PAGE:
With the boom in industrial wind facilities, waste managers worldwide are quickly learning wind turbine blade disposal is fraught with problems.
Wind turbine producers and wind energy facility operators are facing challenges finding ways to recycle or dispose of the materials from large wind turbines, especially the composite blades, as landfills are increasingly refusing to accept turbine blades.
Operators will have to dispose of 43 million metric tons of wind turbine blade waste worldwide by 2050, with China producing 40 percent of the waste, Europe 25 percent, the United States 16 percent, and the rest of the world 19 percent, according to a report in the April 2017 issue of Waste Management. Blade disposal is beginning to emerge as a significant problem, the report states.
Limited Access to Landfills
When environmental groups pushed use of wind power to reduce greenhouse gas emissions from energy in order to fight purported climate change, they and the industry benefitting from government policies supporting wind energy development showed little comprehension of the waste problems industrial wind facilities would create.
Although in theory about 90 percent of a turbine’s parts can be recycled or sold, this is not true of the blades, which are made of a tough but flexible composite of resin, fiberglass, and other materials.
The blades are expensive to decommission and transport. They are up to 300 feet long, so operators must cut them into smaller pieces onsite before having them transported, using specialized equipment, to a landfill—when one can be found that is certified to accept them and will still do so.
Municipalities running certified landfills are increasingly rejecting wind turbine blades, even when they can charge double the amount per ton for accepting turbines, because they take up tremendous amounts of space, must be crushed at considerable expense, and take hundreds of years to break down.
A 2017 study published in the environmental and occupational health journal New Solutions found “the wood and other organic material present in the blades would also end up in landfills, potentially releasing methane, a potent greenhouse gas, and other volatile organic compounds to the environment.” As a result, the study states, “the environmental consequences and health risks are so adverse that the authors warn that if the public learns of this rapidly burgeoning problem, they may be less inclined to favor wind power expansion.”
High Costs in Minnesota
Isaac Orr, a policy fellow at the Minnesota-based Center of the American Experiment, reported recently on the high cost of decommissioning 134 wind turbines at the Nobles Wind facility in Minnesota.
“Utility documents filed by Xcel Energy in 2009 provided what it considered a ‘conservative’ estimate of $532,000 per turbine for decommissioning each turbine; thus the total cost for decommissioning the Nobles facility will be $71 million,” Orr told Environment & Climate News. “Even then, the cleanup is hardly complete since Xcel, which owns the Nobles facility, has indicated upon decommissioning it will only remove physical material and equipment 48 inches, or four feet below the surface, yet the concrete base of each turbine extends 15 feet below the surface, and Xcel’s decommissioning plan is ambiguous concerning whether its cleanup will include removing all of the extensive system of cables laid to connect the turbines to the power substations.”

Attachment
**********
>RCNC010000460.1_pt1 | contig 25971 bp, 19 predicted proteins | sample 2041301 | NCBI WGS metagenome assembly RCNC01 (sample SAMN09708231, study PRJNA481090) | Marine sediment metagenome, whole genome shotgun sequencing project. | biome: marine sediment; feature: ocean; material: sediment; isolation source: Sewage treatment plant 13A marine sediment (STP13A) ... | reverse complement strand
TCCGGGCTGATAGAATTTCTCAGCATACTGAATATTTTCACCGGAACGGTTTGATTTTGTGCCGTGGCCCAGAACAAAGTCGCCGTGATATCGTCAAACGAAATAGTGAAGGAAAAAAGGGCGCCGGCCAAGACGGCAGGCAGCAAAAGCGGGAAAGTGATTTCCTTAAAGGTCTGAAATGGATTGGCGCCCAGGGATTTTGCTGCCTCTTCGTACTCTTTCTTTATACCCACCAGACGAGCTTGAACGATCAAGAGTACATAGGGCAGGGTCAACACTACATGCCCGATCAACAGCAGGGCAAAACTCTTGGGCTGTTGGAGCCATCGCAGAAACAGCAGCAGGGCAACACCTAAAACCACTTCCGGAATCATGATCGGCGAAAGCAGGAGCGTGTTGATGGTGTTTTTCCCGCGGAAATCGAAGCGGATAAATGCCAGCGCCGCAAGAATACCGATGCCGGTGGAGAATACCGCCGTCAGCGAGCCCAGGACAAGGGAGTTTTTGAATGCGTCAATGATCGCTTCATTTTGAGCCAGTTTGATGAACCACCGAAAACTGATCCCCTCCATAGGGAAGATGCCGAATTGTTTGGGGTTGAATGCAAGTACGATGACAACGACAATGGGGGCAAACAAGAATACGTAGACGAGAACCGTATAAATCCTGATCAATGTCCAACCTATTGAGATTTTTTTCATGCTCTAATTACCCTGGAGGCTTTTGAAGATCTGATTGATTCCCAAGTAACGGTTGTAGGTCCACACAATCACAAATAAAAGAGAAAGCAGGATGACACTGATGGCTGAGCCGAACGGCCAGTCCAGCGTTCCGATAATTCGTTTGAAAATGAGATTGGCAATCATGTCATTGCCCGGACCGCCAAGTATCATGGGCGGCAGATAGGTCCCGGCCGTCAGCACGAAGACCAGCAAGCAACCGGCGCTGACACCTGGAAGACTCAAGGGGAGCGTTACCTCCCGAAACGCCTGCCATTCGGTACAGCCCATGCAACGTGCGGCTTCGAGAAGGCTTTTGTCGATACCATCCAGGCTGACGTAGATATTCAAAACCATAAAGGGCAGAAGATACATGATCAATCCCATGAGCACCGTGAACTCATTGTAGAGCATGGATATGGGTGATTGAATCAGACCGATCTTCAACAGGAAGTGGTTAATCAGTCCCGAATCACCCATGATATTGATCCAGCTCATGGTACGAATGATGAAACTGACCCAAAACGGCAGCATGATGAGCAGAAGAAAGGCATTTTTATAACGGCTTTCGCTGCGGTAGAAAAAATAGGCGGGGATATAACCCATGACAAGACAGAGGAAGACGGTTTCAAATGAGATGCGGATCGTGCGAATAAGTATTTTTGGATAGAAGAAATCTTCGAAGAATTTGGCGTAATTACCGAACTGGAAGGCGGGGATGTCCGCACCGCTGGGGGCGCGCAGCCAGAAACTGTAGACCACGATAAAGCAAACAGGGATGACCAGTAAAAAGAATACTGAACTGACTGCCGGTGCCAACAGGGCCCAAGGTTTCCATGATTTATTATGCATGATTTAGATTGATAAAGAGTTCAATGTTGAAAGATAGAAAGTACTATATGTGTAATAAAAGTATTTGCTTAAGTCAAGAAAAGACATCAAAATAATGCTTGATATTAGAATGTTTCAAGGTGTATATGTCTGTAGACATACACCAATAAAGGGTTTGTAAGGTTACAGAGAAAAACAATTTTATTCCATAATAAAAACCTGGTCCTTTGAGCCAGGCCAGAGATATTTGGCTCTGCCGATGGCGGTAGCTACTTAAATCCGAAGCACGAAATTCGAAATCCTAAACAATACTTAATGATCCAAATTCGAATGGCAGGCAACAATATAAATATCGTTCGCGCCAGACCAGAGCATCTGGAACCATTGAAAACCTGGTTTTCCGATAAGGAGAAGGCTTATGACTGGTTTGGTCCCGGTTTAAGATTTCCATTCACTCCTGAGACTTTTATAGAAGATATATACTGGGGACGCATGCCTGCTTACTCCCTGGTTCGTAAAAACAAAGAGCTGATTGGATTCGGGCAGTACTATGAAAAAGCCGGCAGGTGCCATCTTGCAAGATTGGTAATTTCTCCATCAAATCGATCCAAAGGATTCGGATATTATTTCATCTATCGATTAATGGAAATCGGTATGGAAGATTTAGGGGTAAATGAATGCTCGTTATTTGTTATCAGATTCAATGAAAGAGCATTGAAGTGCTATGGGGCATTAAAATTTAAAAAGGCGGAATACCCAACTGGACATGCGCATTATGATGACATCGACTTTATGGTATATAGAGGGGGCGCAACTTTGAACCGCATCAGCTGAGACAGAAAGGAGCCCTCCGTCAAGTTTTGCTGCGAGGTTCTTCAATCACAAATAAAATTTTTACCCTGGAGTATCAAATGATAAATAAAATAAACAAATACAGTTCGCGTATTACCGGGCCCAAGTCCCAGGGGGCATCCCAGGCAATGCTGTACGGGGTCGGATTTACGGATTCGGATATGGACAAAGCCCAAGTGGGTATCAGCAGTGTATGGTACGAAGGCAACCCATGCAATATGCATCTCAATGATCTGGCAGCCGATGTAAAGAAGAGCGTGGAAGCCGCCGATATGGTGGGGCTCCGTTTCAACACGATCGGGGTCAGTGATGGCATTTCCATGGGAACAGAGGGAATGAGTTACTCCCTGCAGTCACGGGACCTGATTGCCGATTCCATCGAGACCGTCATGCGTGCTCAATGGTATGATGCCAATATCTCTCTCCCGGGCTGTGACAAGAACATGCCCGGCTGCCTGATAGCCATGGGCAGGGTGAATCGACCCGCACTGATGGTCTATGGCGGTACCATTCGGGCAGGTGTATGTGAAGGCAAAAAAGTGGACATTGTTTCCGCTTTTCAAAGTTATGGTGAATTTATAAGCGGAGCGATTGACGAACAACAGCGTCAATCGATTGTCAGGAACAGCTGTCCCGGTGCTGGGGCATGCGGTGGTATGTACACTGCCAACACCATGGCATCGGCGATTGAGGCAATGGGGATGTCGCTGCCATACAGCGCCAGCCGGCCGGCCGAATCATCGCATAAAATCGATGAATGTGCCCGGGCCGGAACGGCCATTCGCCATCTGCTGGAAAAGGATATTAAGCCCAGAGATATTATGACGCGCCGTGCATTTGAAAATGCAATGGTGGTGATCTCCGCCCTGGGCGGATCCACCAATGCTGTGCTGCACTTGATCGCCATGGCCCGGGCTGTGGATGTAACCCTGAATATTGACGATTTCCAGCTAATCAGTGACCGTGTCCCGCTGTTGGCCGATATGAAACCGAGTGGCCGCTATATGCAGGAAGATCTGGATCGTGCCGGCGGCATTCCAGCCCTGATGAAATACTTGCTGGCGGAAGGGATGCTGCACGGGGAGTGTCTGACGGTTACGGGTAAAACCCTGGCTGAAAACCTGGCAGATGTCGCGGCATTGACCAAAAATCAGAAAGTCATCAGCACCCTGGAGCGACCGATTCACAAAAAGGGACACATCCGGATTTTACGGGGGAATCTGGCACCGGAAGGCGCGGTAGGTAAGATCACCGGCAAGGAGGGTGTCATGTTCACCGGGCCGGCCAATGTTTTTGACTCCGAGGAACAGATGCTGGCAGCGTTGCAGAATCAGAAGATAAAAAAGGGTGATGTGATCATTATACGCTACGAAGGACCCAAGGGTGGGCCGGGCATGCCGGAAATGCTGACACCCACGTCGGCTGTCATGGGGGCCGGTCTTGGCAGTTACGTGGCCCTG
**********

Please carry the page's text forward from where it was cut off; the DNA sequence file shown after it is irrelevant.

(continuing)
“The aging wind fleet poses questions about who will pay to take down the turbines and reclaim the land,” said Orr.
On the Hook for $30 Billion
Decommissioning costs vary slightly depending on the location. The Palmer’s Creek Wind facility in Chippewa County, Minnesota has estimated it would cost $7,385,822, or about $410,000 per turbine, to decommission the 18 wind turbines operating there.
Each of the existing 60,000 turbines in the United States and 350,000 worldwide will require decommissioning at the end of its useful life. At about half a million dollars per turbine, that adds up to approximately $30 billion for the decommissioning of existing turbines, and that does not include the decommissioning cost of the thousands of additional wind turbines planned for future construction in the United States and worldwide.
Shorter Life Than Promised
These costs may arrive sooner than expected, as hundreds of wind turbines have caught fire, malfunctioned beyond repair, or ceased to operate years before the end of their supposed productive lives, advertised by the industry as being approximately 25 years, says physicist John Droz Jr., executive director of the Alliance for Wise Energy Decisions (AWED).
“The proper life range for industrial wind turbines is 15 to 20 years,” said Droz. “No modern turbines have yet existed for 20 years, so 25 years is a positive speculation put on by wind lobbyists. They have never guaranteed any lifetime period.”
If states do not act, local governments will have to develop plans to address the health and safety concerns of wind turbine siting and operation and how turbine decommissioning will be handled and who will bear the costs, says Droz. Droz recommends communities adapt to their local circumstances his organization’s National Model Wind Ordinance to address facility development.
“Local communities need to include protective decommissioning terms and conditions, carefully spelled out, in an ordinance before constructing turbines or accepting turbine waste,” Droz said. “It is critical, to ensure all decommissioning costs are borne by the wind developer.”
Duggan Flanakin ([email protected]) writes from Austin, Texas.
“Wind Energy Facilities Model Legislation,” Alliance for Wise Energy Decisions, July 1, 2019: https://heartland.org/publications-resources/publications/wind-energy-facilities-model-legislation